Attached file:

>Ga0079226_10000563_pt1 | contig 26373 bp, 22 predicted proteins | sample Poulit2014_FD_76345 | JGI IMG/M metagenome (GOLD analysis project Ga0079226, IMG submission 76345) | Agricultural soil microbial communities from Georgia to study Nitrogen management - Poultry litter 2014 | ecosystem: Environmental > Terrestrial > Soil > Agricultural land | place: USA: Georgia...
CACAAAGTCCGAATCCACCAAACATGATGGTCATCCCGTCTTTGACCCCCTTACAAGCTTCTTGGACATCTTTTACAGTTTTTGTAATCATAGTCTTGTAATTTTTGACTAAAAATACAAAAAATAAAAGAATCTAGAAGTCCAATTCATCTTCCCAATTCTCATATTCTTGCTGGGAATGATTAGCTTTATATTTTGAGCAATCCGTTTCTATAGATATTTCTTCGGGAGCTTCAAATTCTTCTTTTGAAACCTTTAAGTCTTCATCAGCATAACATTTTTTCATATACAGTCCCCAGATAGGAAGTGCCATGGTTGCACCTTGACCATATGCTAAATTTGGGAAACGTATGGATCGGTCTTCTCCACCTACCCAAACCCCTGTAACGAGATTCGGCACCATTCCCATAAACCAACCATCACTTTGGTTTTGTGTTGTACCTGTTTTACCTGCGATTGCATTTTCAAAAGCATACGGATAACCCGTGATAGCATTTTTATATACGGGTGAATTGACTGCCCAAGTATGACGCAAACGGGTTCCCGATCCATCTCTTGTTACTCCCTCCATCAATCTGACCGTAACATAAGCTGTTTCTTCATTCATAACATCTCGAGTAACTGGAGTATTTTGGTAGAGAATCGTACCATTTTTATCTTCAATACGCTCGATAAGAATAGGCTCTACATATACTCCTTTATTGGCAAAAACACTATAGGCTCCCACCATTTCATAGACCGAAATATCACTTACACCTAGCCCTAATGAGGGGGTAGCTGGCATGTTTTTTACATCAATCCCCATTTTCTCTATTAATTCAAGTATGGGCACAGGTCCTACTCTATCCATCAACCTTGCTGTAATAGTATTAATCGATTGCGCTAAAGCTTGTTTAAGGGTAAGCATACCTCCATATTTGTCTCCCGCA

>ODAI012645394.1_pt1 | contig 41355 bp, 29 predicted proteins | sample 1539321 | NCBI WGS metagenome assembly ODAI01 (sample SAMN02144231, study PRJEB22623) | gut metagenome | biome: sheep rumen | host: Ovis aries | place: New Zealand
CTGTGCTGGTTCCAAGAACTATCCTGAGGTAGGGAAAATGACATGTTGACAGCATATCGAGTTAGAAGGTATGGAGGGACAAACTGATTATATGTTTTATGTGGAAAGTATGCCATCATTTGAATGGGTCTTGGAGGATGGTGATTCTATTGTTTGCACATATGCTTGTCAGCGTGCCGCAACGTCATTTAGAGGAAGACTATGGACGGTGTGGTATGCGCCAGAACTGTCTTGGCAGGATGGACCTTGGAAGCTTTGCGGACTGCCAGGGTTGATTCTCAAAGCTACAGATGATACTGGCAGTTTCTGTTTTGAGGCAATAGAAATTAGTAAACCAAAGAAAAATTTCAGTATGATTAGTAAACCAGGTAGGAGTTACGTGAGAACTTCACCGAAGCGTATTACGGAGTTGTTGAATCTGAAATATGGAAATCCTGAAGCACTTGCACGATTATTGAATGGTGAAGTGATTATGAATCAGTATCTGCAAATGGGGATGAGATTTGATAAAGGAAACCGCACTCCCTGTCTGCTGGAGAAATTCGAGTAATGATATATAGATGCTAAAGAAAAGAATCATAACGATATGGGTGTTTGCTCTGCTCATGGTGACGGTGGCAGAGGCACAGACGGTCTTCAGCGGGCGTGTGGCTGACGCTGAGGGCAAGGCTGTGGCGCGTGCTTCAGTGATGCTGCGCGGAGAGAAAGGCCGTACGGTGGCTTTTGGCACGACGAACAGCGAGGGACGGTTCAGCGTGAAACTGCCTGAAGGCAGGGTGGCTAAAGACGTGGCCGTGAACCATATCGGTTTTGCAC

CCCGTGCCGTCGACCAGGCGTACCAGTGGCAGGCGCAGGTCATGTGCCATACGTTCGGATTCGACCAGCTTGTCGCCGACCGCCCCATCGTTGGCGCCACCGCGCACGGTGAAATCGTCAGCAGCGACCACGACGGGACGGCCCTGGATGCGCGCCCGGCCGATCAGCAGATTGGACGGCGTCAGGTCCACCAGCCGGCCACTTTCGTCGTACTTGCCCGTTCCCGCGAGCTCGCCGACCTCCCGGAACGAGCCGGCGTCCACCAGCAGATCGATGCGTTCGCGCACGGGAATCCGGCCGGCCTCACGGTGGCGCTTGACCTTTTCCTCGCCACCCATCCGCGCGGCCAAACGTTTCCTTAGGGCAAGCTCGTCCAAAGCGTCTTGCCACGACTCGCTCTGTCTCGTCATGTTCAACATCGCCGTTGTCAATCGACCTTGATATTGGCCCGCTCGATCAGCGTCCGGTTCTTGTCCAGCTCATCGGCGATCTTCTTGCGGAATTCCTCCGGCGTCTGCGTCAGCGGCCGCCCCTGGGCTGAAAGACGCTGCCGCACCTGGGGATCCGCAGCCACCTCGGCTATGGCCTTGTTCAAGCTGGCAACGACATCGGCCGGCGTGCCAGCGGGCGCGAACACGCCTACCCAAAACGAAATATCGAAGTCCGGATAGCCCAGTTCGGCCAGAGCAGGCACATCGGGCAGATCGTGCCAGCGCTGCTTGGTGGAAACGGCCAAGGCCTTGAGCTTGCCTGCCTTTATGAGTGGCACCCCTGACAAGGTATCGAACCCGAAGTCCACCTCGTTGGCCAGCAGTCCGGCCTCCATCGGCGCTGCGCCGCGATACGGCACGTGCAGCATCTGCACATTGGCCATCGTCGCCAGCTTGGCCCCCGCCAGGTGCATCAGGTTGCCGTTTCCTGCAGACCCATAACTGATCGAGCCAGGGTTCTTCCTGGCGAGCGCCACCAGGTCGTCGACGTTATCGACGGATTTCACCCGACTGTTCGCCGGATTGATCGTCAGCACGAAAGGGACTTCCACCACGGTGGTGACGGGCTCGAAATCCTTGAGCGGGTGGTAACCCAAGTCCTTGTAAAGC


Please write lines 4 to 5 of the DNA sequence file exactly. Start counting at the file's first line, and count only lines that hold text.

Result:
CTGTGCTGGTTCCAAGAACTATCCTGAGGTAGGGAAAATGACATGTTGACAGCATATCGAGTTAGAAGGTATGGAGGGACAAACTGATTATATGTTTTATGTGGAAAGTATGCCATCATTTGAATGGGTCTTGGAGGATGGTGATTCTATTGTTTGCACATATGCTTGTCAGCGTGCCGCAACGTCATTTAGAGGAAGACTATGGACGGTGTGGTATGCGCCAGAACTGTCTTGGCAGGATGGACCTTGGAAGCTTTGCGGACTGCCAGGGTTGATTCTCAAAGCTACAGATGATACTGGCAGTTTCTGTTTTGAGGCAATAGAAATTAGTAAACCAAAGAAAAATTTCAGTATGATTAGTAAACCAGGTAGGAGTTACGTGAGAACTTCACCGAAGCGTATTACGGAGTTGTTGAATCTGAAATATGGAAATCCTGAAGCACTTGCACGATTATTGAATGGTGAAGTGATTATGAATCAGTATCTGCAAATGGGGATGAGATTTGATAAAGGAAACCGCACTCCCTGTCTGCTGGAGAAATTCGAGTAATGATATATAGATGCTAAAGAAAAGAATCATAACGATATGGGTGTTTGCTCTGCTCATGGTGACGGTGGCAGAGGCACAGACGGTCTTCAGCGGGCGTGTGGCTGACGCTGAGGGCAAGGCTGTGGCGCGTGCTTCAGTGATGCTGCGCGGAGAGAAAGGCCGTACGGTGGCTTTTGGCACGACGAACAGCGAGGGACGGTTCAGCGTGAAACTGCCTGAAGGCAGGGTGGCTAAAGACGTGGCCGTGAACCATATCGGTTTTGCAC

CCCGTGCCGTCGACCAGGCGTACCAGTGGCAGGCGCAGGTCATGTGCCATACGTTCGGATTCGACCAGCTTGTCGCCGACCGCCCCATCGTTGGCGCCACCGCGCACGGTGAAATCGTCAGCAGCGACCACGACGGGACGGCCCTGGATGCGCGCCCGGCCGATCAGCAGATTGGACGGCGTCAGGTCCACCAGCCGGCCACTTTCGTCGTACTTGCCCGTTCCCGCGAGCTCGCCGACCTCCCGGAACGAGCCGGCGTCCACCAGCAGATCGATGCGTTCGCGCACGGGAATCCGGCCGGCCTCACGGTGGCGCTTGACCTTTTCCTCGCCACCCATCCGCGCGGCCAAACGTTTCCTTAGGGCAAGCTCGTCCAAAGCGTCTTGCCACGACTCGCTCTGTCTCGTCATGTTCAACATCGCCGTTGTCAATCGACCTTGATATTGGCCCGCTCGATCAGCGTCCGGTTCTTGTCCAGCTCATCGGCGATCTTCTTGCGGAATTCCTCCGGCGTCTGCGTCAGCGGCCGCCCCTGGGCTGAAAGACGCTGCCGCACCTGGGGATCCGCAGCCACCTCGGCTATGGCCTTGTTCAAGCTGGCAACGACATCGGCCGGCGTGCCAGCGGGCGCGAACACGCCTACCCAAAACGAAATATCGAAGTCCGGATAGCCCAGTTCGGCCAGAGCAGGCACATCGGGCAGATCGTGCCAGCGCTGCTTGGTGGAAACGGCCAAGGCCTTGAGCTTGCCTGCCTTTATGAGTGGCACCCCTGACAAGGTATCGAACCCGAAGTCCACCTCGTTGGCCAGCAGTCCGGCCTCCATCGGCGCTGCGCCGCGATACGGCACGTGCAGCATCTGCACATTGGCCATCGTCGCCAGCTTGGCCCCCGCCAGGTGCATCAGGTTGCCGTTTCCTGCAGACCCATAACTGATCGAGCCAGGGTTCTTCCTGGCGAGCGCCACCAGGTCGTCGACGTTATCGACGGATTTCACCCGACTGTTCGCCGGATTGATCGTCAGCACGAAAGGGACTTCCACCACGGTGGTGACGGGCTCGAAATCCTTGAGCGGGTGGTAACCCAAGTCCTTGTAAAGC